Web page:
LBell Aircraft Corporation
    MGeneral Motors Corporation (Eastern Aircraft Division)
    NSeversky Aircraft Corporation
    OLockheed Aircraft Corporation (Plant B, 1931-1950)
    RRyan Aeronautical Company
    TNorthrop Aircraft, Inc
    UChance Vought Corporation
    VLockheed Aircraft Corporation (Vega plant)
    WWright Aeronautical Corporation
    YConvair


  • Manufacturer type sequence number

    This number indicated the procurement sequence for different models of a similar type ordered from the same manufacturer. For example, FF-1 was the first Navy fighter ordered from Grumman, F2F-1 the second, F3F-1 the third, etc.

    Sometimes, some type sequence numbers had to be skipped because they conflicted with previous designations. For example, Brewster's first Navy fighter had to be designated F2A, since the designation FA had already been used by General Aviation Corporation for an experimental fighter.

  • Aircraft Configuration Sequence Number.

    This number identified the sequence of different modifications within the same basic aircraft. For example, there were five different versions of the Grumman F6F Hellcat, designated by F6F-1, F6F-2, F6F-3, F6F-4, and F6F-5.

  • Status Prefix

    This letter was added in front of the class designation to indicate special status such as experimental or service test. X generally stood for experimental, Y for service test. For example, the prototype Convair Sea Dart was designated XF2Y-1, the service test aircraft being designated YF2Y-1.

  • Special Purpose Suffix

    This was a letter which was added after the configuration sequence number to indicate a minor alteration deemed not sufficient to justify a new configuration sequence number. Sometimes these were field modifications, but sometimes these modifications were performed at the factory. For example, the night fighter modification of the F6F-5 Hellcat was designated F6F-5N. A photographic reconnaissance version of the F6F-5 was designated F6F-5P.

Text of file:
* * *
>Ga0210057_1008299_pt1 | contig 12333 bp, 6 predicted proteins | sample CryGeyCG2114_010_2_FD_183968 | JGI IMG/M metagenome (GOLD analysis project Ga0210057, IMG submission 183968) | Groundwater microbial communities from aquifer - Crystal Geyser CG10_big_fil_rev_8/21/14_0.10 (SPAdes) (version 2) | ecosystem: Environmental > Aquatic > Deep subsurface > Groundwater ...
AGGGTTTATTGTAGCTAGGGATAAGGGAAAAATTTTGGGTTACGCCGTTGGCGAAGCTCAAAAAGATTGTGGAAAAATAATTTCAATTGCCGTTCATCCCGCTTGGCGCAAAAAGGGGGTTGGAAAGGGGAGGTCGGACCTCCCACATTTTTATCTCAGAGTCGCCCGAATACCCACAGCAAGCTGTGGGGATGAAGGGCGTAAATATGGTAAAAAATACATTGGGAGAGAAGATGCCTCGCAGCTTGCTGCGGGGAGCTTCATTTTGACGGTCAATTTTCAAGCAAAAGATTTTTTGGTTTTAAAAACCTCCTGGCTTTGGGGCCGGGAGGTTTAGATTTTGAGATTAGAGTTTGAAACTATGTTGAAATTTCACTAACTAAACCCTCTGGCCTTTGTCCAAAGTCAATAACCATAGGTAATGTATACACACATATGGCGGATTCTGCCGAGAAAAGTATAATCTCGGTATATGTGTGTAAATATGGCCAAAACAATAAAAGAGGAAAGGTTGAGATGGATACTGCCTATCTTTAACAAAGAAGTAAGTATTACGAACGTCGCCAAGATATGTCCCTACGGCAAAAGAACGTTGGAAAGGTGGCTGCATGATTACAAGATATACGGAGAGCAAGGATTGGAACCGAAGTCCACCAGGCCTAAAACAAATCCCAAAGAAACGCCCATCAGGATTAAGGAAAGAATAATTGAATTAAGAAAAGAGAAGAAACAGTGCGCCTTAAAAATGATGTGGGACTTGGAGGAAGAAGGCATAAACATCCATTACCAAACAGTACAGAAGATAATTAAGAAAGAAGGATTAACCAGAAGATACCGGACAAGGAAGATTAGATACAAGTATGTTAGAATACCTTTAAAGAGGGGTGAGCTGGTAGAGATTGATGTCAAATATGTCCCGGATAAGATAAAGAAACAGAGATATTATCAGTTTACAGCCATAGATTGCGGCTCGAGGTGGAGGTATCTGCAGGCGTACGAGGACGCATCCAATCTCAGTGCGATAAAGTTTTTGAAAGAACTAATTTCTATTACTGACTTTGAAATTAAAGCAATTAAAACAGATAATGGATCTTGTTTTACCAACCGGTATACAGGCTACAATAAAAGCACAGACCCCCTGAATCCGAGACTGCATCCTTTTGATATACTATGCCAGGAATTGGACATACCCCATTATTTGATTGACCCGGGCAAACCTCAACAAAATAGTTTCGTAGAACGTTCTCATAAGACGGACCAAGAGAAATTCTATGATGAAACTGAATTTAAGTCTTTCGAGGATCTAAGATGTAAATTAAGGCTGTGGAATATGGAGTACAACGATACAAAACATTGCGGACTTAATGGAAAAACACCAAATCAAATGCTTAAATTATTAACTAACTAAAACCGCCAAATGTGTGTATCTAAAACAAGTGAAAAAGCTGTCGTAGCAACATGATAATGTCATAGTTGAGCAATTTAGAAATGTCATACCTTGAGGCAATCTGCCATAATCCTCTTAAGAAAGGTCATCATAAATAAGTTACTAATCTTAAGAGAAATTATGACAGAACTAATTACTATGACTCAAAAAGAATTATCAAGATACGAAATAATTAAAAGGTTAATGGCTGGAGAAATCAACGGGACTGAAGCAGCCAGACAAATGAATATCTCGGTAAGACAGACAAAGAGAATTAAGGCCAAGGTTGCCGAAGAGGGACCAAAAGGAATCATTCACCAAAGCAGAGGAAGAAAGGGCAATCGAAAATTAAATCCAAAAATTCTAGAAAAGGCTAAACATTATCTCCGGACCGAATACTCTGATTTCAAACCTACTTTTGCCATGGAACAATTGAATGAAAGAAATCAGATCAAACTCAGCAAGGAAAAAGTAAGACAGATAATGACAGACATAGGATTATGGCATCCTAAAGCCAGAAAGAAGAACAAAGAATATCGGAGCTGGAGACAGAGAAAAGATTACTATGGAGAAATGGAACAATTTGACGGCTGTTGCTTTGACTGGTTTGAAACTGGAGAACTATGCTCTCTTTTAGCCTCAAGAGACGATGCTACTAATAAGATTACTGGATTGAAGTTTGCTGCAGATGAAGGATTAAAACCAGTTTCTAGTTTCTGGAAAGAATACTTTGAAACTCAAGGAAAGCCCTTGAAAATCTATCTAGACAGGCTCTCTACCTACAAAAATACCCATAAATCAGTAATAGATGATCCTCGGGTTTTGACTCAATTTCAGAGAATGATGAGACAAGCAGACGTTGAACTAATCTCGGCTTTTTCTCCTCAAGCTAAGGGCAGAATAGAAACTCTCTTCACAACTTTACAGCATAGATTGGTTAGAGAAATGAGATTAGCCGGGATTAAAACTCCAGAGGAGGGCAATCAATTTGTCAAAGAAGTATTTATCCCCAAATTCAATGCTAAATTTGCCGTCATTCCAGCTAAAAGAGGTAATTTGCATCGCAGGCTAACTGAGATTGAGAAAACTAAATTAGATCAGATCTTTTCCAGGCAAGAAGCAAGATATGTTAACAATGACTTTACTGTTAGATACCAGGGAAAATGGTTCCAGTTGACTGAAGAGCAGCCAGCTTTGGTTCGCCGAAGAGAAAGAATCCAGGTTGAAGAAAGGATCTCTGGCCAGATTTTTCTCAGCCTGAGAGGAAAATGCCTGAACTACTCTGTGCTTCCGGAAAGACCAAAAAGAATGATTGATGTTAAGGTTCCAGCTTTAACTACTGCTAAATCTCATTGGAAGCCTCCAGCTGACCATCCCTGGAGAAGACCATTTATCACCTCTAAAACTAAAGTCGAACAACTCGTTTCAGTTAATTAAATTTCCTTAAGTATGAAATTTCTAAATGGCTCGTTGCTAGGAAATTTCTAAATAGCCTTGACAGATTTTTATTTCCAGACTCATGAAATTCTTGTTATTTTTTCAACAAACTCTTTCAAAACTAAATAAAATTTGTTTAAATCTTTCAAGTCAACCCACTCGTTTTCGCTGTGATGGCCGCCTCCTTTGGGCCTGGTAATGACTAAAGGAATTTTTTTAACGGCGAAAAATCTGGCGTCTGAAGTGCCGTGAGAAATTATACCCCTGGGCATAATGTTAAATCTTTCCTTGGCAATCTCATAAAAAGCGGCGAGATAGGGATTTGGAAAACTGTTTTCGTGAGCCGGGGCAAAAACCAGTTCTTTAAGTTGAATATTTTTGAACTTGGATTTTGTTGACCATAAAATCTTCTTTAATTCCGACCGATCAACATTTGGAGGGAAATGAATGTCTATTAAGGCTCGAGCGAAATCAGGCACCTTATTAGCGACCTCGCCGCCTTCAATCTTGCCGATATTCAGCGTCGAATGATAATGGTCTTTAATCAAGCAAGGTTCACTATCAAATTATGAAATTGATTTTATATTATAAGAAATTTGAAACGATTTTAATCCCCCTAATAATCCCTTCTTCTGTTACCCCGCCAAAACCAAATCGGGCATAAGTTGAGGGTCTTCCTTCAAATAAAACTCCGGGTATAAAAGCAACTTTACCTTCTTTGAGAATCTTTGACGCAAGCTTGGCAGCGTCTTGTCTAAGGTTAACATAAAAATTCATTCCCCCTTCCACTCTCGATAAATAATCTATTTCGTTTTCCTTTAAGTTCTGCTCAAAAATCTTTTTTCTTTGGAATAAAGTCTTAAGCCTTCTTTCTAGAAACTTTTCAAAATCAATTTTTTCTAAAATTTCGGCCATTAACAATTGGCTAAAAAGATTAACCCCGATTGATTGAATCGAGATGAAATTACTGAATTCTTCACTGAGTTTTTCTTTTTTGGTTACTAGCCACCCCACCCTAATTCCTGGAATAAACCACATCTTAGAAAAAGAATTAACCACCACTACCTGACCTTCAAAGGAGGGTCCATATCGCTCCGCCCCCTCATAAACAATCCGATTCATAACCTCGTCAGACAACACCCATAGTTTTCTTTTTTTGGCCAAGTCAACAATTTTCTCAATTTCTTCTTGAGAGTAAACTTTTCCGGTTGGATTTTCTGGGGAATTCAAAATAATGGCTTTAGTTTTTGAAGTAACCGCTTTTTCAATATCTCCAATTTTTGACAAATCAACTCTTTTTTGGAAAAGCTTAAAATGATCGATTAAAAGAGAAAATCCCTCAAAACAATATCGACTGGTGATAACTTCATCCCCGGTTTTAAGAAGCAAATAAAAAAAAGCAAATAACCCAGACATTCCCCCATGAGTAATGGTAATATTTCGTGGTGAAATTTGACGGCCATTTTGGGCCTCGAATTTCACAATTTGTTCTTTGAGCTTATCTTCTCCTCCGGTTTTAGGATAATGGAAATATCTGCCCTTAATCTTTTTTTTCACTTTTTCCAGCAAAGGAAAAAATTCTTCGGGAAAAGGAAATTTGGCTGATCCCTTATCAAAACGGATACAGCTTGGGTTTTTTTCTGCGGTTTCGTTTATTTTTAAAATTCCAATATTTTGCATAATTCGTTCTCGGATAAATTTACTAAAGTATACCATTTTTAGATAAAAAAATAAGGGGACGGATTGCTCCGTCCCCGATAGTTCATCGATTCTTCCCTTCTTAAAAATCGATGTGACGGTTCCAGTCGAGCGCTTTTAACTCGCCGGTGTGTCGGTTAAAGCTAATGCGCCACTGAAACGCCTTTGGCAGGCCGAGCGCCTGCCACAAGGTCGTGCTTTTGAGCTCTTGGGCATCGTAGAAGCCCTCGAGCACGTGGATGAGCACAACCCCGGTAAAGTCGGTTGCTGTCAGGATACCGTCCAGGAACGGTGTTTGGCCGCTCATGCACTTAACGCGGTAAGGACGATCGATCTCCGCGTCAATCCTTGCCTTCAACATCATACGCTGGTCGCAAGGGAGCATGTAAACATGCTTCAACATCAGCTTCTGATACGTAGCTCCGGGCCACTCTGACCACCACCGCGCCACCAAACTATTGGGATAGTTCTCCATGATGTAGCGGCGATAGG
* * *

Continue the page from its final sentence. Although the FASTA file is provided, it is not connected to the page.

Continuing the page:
The following is a list of Navy fighter aircraft that were ordered under the 1922-1962 designation system.

  • General Aviation

    1. General Aviation FA


  • Brewster

    1. Brewster F2A

    2. Brewster F3A Corsair


  • Boeing

    1. Boeing FB

    2. Boeing F2B

    3. Boeing F3B

    4. Boeing F4B

    5. Boeing F5B

    6. Boeing F6B

    7. Boeing F7B

    8. Boeing F8B


  • Curtiss

    1. Curtiss CF

    2. Curtiss F2C

    3. Curtiss F3C

    4. Curtiss F4C

    5. Curtiss F6C

    6. Curtiss F7C

    7. Curtiss F8C Falcon

    8. Curtiss F9C Sparrowhawk

    9. Curtiss F10C

    10. Curtiss F11C

    11. Curtiss F12C

    12. Curtiss F13C

    13. Curtiss F14C

    14. Curtiss F15C


  • McDonnell

    1. McDonnell FD Phantom

    2. McDonnell F2D Banshee


  • Douglas

    1. Douglas FD

    2. Douglas F3D Skyknight

    3. Douglas F4D Skyray

    4. Douglas F5D Skylancer

    5. Douglas F6D Missileer


  • Grumman

    1. Grumman FF

    2. Grumman F2F

    3. Grumman F3F

    4. Grumman F4F Wildcat

    5. Grumman F6F Hellcat

    6. Grumman F7F Tigercat

    7. Grumman F8F Bearcat

    8. Grumman F9F Panther/Cougar

    9. Grumman F10F Jaguar

    10. Grumman F11F Tiger

    11. Grumman F12F


  • Eberhart

    1. Eberhart FG

    2. Eberhart F2G


  • Goodyear

    1. Goodyear FG Corsair